A History of Immigrants in the United States

The North! When I was a child in my bed at night in the dark, I listened to my parents talk about The North (the United States). They talked about life here in the United States where many people emigrate to have a better life. They travel north to work, and they save money to return to their villages, buy a house, start a business, get married, and everyone is happy. In the morning when my mother awoke, I told her that when I grew up I would go to The North and buy a big house for everyone. She would get excited, but then fearfully she would tell me that in The North people get eaten, and that they no longer return to their villages. They get lost, as she lost her father when she was seven years old.

In Mexico when a person leaves his town for the border by bus, he begins to feel discrimination in his own country, since there are many Mexican emigration checkpoints with federal and customs agents. Adding to this discomfort is the danger caused by organized crime people who roam throughout the country extorting and assaulting men and women who travel. They go around looking for Central American centers or other places where immigrants cross the border looking for the American dream but end up being assaulted and abused. Victims are from many countries, including Mexico. I know this, since I was one of the many who experienced the expertise of those robbers and extortionists.

When immigrants finally arrive in this great country, they are dazzled by the wealth that is evident. Even bathrooms are beautiful, and one cannot escape the joy of knowing that there is immediate hot water for bathing just by opening the shower faucet. There are wide streets and so many parks and recreation areas. The first illusion is that one can find a job and earn money to pay for food and to send back to the family to pay debts caused by borrowing money to travel. Existing in poverty is the norm for many who live that way in their countries due to lack of opportunities.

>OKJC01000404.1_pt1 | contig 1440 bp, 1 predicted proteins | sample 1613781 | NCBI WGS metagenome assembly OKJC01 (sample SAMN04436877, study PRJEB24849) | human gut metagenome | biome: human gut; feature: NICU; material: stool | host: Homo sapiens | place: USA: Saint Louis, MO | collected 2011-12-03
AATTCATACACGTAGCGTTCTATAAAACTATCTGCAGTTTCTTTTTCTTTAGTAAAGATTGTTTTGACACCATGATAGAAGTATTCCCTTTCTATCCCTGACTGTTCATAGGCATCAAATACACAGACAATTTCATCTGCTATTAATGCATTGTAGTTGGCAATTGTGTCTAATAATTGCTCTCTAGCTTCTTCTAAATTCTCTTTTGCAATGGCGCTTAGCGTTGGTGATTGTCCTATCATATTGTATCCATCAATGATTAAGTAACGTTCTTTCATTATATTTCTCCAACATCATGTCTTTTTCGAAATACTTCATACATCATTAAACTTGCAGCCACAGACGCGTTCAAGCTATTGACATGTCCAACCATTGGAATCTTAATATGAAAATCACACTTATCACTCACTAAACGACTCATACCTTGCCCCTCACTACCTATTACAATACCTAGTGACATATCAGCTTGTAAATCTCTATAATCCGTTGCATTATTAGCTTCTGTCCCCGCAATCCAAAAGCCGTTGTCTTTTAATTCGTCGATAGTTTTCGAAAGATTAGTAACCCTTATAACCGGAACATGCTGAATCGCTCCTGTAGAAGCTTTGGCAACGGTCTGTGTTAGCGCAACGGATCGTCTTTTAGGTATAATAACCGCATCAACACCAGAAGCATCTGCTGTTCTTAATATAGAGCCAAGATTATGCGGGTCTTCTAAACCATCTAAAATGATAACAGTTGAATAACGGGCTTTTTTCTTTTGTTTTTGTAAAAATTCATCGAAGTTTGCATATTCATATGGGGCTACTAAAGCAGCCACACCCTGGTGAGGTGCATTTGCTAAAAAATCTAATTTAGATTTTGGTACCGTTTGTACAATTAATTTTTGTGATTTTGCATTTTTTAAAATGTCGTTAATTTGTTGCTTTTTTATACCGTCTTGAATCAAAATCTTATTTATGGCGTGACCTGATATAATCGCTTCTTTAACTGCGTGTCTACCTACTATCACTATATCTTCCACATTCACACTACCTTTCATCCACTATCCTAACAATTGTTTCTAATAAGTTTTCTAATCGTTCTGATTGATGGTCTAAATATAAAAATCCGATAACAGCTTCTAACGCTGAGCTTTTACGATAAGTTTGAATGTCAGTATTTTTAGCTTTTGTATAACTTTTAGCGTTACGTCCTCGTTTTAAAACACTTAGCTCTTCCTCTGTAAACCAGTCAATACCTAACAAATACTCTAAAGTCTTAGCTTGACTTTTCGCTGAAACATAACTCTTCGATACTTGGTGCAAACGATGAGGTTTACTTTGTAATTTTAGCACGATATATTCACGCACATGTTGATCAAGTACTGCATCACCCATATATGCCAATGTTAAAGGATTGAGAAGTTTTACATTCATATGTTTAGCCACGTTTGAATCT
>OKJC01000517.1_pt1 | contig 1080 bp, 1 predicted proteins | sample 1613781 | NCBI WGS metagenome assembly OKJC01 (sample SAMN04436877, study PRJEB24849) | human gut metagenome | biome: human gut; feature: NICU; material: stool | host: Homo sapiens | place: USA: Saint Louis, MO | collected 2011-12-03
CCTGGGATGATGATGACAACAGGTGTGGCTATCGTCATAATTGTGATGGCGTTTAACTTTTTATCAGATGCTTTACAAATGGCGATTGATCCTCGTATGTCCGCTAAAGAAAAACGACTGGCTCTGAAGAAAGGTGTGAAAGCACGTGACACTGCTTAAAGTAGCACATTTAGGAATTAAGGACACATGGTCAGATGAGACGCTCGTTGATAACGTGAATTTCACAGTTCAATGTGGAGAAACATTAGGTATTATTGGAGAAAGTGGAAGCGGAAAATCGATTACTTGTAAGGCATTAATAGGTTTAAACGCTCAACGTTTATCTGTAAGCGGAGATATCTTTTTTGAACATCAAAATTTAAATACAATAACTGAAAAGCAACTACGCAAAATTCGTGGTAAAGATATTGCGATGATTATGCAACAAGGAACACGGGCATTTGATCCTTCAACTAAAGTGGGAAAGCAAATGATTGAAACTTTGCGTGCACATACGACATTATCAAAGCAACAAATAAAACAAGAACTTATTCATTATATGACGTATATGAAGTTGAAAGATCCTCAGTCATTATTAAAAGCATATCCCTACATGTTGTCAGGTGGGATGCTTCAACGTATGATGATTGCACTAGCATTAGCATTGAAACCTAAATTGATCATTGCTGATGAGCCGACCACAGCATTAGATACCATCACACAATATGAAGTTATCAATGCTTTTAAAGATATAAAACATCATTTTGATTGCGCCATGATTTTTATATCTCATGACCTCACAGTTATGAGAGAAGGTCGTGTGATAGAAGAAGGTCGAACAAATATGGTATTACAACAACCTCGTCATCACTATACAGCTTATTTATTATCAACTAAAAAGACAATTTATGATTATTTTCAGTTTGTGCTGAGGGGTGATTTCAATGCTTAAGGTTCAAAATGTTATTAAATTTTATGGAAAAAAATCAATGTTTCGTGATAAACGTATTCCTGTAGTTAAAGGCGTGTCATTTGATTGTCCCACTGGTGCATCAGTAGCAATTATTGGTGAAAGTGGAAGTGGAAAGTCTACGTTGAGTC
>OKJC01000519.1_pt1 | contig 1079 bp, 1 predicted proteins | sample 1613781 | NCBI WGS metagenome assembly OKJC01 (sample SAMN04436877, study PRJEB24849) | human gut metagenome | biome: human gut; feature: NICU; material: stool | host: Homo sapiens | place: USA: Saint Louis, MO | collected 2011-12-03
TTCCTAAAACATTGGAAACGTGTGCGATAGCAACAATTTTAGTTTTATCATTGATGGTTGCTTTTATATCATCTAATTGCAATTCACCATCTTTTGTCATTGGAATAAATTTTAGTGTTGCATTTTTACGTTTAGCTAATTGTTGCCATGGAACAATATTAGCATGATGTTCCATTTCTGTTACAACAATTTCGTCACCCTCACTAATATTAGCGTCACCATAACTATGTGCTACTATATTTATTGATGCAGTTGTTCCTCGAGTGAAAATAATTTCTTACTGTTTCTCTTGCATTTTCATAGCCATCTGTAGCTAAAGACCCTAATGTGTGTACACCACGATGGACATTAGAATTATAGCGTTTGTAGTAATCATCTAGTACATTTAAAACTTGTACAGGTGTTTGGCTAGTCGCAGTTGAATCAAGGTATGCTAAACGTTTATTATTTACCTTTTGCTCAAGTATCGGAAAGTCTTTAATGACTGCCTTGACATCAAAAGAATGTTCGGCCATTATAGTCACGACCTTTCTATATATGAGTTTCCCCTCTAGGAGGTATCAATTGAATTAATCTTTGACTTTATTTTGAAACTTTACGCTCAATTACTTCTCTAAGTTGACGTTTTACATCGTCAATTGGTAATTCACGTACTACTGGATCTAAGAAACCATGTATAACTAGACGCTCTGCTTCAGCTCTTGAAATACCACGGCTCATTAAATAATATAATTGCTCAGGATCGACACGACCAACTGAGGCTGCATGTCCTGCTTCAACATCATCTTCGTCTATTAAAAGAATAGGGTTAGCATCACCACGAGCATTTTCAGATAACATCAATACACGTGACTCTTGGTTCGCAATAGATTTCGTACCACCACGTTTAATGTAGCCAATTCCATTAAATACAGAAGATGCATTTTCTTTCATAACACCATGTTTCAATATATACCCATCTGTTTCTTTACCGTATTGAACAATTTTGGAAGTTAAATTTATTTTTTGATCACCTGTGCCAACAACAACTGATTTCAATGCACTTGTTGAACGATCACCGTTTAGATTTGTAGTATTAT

Many times people arrive and cannot find a job. They do not speak English and only know how to work hard so that no one can say that they are lazy. Many immigrants are ashamed and proud and want to earn a living and pay their own way. Also there is a common belief that if someone is ever cared for by the government, he will not be able to become legalized. Or, if he entered the country without documents, employers may exploit him by paying very little for his labor and treating him like a slave who lives day by day and is poorly fed.

Many people do not know that immigrants pay federal and state taxes; yet, ironically, they will never benefit from a retirement pension, since they do not exist for the government. The IRS gives them a personal identification number (ITN) so that they pay taxes, and immigrants pay them to avoid getting into trouble. Many do not ask for any help from the government, since they live in anonymity.

So, the American dream is starting to get very difficult to achieve, since immigrants have to live in hiding from the police, gangs, and immigration agents (la migra). In addition, some of them suffer from racism, because some people think that they abuse the system. They are considered as criminals, because that is what is heard from some politicians in the media.

The search for the American dream stops. Many immigrants cannot return to their villages, because the years of looking for the dream have already passed. That reality does not arrive due to the low wages they earn. Individuals marry or get together with someone like them so as not to feel alone and to support each other. Children are born and raised here, and some yearn to return to their countries of origin.